Posted by: johnocunningham | December 23, 2014

A Truly Stunning Pro Bono Legal Feat Snubbed by the Press

I have always thought that this time of year was perfect for publishers of legal trade magazines to do a year-end “highlight reel” of the legal profession’s greatest pro bono stories. We hear a lot of bad things about the legal profession in the mainstream press, and we rarely hear much good. Unfortunately, when I have pitched editors of legal trade publications on year-end pro bono stories, they seem no more interested than the rest of the press (which is to say “not at all”).

So, I am publishing on my own blog a year-end “feel good” story about the pro bono work in the profession. I also intend to do so every year at this time, so feel free to send great story ideas to me in the future.

For the year 2014, I have chosen to highlight the work of the Innocence Project, a non-profit legal program founded by Barry Scheck and Peter Neufeld in 1992. I have personally interviewed several men who were wrongly accused and convicted, imprisoned for years, and released only after legal volunteers of the Innocence Project proved beyond any shadow of a doubt that they were both legally and factually innocent. The impression left on me by these men has never faded, and has left me wondering how many wrongly convicted prisoners there are and how many guilty criminals are roaming free.

The Innocence Project is committed to reversing injustice by zealously representing prisoners that are reasonably believed to be innocent victims of systemic failures, utilizing volunteer lawyers and DNA testing (which is expensive and frequently not used by the prosecution or defense) toward the accomplishment of their mission.

Among the Innocence Project cases that go to DNA testing, the DNA proves the accused or convicted to be innocent about as often as it confirms their guilt. In a review of Innocence Project cases that went to DNA testing and were then closed over a five-year period, DNA testing proved innocence in about 43% of cases, confirmed the prosecution theory in about 42% of cases, and was inconclusive or not probative in about 15% of cases.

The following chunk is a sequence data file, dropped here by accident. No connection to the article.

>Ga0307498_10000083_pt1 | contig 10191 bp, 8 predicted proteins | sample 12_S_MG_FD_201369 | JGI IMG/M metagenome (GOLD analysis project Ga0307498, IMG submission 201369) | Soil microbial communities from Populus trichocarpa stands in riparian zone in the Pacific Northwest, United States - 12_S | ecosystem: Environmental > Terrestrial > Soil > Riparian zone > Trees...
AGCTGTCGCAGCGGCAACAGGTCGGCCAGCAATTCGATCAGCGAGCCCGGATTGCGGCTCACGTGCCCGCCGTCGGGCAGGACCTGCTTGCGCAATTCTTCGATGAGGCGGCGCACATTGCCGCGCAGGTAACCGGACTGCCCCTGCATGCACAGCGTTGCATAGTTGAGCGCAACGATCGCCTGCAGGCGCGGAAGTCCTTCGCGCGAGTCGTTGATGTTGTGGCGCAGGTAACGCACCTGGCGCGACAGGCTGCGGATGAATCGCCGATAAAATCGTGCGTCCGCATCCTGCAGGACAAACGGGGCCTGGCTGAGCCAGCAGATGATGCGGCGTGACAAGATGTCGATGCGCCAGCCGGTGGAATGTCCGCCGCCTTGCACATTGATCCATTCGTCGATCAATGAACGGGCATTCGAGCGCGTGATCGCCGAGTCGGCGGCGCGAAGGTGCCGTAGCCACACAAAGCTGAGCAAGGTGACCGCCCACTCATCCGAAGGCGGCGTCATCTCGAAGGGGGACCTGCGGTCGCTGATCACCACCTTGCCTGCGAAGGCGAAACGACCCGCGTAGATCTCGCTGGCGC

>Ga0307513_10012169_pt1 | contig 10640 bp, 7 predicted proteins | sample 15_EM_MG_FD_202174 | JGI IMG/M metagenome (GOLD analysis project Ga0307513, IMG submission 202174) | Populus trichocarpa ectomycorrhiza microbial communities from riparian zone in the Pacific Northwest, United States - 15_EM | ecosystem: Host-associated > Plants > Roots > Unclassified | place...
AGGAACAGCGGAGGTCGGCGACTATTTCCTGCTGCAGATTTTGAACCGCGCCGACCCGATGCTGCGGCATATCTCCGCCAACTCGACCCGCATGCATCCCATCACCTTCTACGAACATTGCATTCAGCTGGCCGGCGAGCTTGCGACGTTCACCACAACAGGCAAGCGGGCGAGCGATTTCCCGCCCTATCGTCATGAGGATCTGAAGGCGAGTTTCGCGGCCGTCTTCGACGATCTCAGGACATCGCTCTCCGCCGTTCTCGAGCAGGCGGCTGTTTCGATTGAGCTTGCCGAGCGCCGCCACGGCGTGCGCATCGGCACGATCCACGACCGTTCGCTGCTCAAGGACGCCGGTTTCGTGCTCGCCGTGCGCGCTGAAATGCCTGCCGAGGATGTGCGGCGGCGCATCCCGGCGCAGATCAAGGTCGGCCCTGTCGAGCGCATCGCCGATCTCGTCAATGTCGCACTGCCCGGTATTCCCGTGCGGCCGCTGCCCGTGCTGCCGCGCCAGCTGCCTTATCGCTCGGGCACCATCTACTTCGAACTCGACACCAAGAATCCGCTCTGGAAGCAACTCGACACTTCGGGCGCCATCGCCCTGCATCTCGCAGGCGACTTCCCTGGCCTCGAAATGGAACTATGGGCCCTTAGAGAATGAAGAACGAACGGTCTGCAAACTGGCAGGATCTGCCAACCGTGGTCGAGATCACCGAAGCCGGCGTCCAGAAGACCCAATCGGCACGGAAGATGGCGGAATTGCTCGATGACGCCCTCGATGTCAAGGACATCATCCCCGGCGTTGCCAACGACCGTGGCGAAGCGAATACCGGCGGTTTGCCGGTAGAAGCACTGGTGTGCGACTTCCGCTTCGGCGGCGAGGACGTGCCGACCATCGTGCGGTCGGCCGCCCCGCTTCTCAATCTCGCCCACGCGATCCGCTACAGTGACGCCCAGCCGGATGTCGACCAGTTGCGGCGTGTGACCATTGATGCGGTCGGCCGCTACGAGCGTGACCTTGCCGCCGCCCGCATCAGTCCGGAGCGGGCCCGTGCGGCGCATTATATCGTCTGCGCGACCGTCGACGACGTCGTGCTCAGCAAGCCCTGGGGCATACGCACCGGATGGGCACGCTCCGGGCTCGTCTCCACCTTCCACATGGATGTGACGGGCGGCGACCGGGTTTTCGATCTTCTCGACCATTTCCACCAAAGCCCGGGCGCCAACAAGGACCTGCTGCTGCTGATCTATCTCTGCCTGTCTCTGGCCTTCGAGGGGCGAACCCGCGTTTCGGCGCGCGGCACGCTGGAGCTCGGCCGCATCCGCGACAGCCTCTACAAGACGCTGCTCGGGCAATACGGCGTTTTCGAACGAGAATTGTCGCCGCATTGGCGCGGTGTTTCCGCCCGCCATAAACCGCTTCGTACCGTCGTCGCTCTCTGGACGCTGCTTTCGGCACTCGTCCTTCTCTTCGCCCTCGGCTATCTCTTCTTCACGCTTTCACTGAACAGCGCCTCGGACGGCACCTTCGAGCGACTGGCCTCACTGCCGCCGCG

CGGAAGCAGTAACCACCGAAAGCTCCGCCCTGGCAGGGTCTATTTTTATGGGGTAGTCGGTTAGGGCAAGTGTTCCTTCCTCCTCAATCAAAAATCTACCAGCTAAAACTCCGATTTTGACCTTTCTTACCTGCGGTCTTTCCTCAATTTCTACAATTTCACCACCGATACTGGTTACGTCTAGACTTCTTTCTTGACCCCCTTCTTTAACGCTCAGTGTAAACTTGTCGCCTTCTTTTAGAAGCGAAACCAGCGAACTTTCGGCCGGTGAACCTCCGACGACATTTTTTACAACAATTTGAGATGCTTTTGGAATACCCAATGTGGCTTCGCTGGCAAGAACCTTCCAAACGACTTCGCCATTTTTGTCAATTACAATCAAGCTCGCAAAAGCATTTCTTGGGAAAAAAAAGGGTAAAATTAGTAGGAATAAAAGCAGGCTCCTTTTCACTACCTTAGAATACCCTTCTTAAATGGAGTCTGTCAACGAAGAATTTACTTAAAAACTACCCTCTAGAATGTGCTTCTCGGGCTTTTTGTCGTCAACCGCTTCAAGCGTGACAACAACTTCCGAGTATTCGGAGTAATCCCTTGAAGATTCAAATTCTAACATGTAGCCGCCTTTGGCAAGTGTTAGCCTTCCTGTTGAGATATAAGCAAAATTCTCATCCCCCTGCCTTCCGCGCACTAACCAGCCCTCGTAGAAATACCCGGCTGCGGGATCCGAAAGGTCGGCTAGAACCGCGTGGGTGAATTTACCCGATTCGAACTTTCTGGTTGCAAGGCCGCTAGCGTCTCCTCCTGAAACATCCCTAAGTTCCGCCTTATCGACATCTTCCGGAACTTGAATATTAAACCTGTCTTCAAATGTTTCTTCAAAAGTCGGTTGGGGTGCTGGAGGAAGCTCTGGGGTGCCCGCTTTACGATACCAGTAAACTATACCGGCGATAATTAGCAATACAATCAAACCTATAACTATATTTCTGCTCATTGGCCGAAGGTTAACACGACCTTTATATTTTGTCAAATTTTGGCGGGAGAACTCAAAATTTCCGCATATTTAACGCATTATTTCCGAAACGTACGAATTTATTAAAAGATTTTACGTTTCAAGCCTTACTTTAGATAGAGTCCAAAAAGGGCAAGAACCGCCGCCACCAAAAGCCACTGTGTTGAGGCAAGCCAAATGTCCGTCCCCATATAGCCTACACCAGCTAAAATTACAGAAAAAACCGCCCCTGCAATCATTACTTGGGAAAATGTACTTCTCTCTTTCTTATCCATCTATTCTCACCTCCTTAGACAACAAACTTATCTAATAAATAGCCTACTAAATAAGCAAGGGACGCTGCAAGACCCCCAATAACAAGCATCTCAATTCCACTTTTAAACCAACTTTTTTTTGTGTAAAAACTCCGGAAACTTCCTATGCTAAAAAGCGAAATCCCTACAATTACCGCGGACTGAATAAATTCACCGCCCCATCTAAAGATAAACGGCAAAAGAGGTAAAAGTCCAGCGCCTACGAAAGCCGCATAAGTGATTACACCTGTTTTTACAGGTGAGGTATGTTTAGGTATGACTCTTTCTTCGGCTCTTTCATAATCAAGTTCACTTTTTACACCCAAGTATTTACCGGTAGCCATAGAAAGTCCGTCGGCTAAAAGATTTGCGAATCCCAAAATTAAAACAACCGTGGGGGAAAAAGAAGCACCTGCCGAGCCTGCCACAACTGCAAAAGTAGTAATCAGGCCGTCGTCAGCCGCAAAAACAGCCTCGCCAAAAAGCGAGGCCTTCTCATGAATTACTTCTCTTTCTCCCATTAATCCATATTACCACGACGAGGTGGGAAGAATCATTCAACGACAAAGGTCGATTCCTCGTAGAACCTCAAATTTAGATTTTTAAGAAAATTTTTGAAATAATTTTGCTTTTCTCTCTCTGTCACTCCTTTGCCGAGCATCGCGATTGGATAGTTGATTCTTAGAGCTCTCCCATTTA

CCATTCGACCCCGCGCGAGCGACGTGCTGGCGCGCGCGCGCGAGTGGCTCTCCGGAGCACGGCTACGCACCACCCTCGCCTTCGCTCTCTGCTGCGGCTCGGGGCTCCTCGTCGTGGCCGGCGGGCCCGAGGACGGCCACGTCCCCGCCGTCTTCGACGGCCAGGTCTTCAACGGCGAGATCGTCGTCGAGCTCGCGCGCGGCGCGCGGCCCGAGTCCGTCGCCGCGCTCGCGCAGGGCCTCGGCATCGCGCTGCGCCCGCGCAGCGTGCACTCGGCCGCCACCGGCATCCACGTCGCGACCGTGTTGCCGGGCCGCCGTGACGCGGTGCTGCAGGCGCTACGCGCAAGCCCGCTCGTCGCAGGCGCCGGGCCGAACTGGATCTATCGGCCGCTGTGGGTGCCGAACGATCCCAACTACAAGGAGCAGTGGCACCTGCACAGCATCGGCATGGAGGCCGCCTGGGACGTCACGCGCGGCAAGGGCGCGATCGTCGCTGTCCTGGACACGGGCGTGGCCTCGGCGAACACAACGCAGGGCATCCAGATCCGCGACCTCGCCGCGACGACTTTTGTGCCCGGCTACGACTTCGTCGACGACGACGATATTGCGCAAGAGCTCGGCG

Furthermore, in more than 40% of all DNA exoneration cases, law enforcement authorities identified the actual perpetrator based on the same DNA test results that overturned the wrongful conviction, so the work of the Innocence Project has not only helped to exonerate victims who were wrongly accused, it has helped to apprehend and convict the real criminals.

Since the start of the Innocence Project, there have been 325 post-conviction DNA-based exonerations in the U.S. A total of 20 exonerated prisoners were serving time on Death Row before their release, another 16 were charged with capital crimes with life or near-life sentences, and the true perpetrators or DNA-linked suspects were correctly identified in 159 of these cases.

What is most striking to me is that the wrongly accused have served an average of more than 13 years in prison before winning their freedom ONLY because of the efforts of volunteer lawyers. I have interviewed some of the men who have been victims of injustice, and I have been amazed at how consistently they have been far more grateful to the lawyers who won their freedom than bitter toward the failures of the system. In fact, they show very little or no diminishment in their zest for life and for freedom, and their love for others.

The 325th man to be exonerated on Dec. 18 of this year was Rickey Dale Wyatt, who served 31 years for a rape he did not commit, and who was, as shown in this photo by the Innocence Project, clearly overjoyed with his ultimate vindication. God bless the lawyers and staff who worked for and obtained justice for this man, and kudos to the Innocence Project for more than two decades of legal excellence benefiting 325 innocent human beings !

 

Advertisements

Leave a Reply

Fill in your details below or click an icon to log in:

WordPress.com Logo

You are commenting using your WordPress.com account. Log Out / Change )

Twitter picture

You are commenting using your Twitter account. Log Out / Change )

Facebook photo

You are commenting using your Facebook account. Log Out / Change )

Google+ photo

You are commenting using your Google+ account. Log Out / Change )

Connecting to %s

Categories

%d bloggers like this: